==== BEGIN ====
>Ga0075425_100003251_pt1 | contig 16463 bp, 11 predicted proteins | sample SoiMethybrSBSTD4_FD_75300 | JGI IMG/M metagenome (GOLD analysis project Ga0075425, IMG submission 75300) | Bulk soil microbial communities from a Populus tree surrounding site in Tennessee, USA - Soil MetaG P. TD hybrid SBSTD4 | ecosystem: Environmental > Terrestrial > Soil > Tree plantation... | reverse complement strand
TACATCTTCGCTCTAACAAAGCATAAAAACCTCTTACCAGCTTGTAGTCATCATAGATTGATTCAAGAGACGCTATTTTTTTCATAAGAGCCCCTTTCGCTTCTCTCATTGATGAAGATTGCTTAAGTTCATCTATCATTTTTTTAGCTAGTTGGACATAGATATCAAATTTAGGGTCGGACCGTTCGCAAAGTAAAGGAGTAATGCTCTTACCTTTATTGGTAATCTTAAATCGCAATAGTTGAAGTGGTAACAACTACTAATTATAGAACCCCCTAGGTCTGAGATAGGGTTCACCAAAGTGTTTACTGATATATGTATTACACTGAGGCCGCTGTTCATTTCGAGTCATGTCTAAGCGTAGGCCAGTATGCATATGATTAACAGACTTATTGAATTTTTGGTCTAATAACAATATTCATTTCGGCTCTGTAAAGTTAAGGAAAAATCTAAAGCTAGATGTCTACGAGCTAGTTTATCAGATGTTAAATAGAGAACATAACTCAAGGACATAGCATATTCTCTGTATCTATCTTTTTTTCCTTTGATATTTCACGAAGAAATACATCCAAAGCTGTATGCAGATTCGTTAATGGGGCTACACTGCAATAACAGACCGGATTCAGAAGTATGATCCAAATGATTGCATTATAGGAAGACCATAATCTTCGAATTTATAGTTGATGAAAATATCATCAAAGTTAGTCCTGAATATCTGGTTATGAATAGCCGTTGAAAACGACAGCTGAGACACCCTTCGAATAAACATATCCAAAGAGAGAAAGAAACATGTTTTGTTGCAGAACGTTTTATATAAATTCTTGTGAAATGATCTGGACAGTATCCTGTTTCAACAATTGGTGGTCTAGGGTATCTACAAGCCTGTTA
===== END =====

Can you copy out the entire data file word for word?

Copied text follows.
>Ga0075425_100003251_pt1 | contig 16463 bp, 11 predicted proteins | sample SoiMethybrSBSTD4_FD_75300 | JGI IMG/M metagenome (GOLD analysis project Ga0075425, IMG submission 75300) | Bulk soil microbial communities from a Populus tree surrounding site in Tennessee, USA - Soil MetaG P. TD hybrid SBSTD4 | ecosystem: Environmental > Terrestrial > Soil > Tree plantation... | reverse complement strand
TACATCTTCGCTCTAACAAAGCATAAAAACCTCTTACCAGCTTGTAGTCATCATAGATTGATTCAAGAGACGCTATTTTTTTCATAAGAGCCCCTTTCGCTTCTCTCATTGATGAAGATTGCTTAAGTTCATCTATCATTTTTTTAGCTAGTTGGACATAGATATCAAATTTAGGGTCGGACCGTTCGCAAAGTAAAGGAGTAATGCTCTTACCTTTATTGGTAATCTTAAATCGCAATAGTTGAAGTGGTAACAACTACTAATTATAGAACCCCCTAGGTCTGAGATAGGGTTCACCAAAGTGTTTACTGATATATGTATTACACTGAGGCCGCTGTTCATTTCGAGTCATGTCTAAGCGTAGGCCAGTATGCATATGATTAACAGACTTATTGAATTTTTGGTCTAATAACAATATTCATTTCGGCTCTGTAAAGTTAAGGAAAAATCTAAAGCTAGATGTCTACGAGCTAGTTTATCAGATGTTAAATAGAGAACATAACTCAAGGACATAGCATATTCTCTGTATCTATCTTTTTTTCCTTTGATATTTCACGAAGAAATACATCCAAAGCTGTATGCAGATTCGTTAATGGGGCTACACTGCAATAACAGACCGGATTCAGAAGTATGATCCAAATGATTGCATTATAGGAAGACCATAATCTTCGAATTTATAGTTGATGAAAATATCATCAAAGTTAGTCCTGAATATCTGGTTATGAATAGCCGTTGAAAACGACAGCTGAGACACCCTTCGAATAAACATATCCAAAGAGAGAAAGAAACATGTTTTGTTGCAGAACGTTTTATATAAATTCTTGTGAAATGATCTGGACAGTATCCTGTTTCAACAATTGGTGGTCTAGGGTATCTACAAGCCTGTTA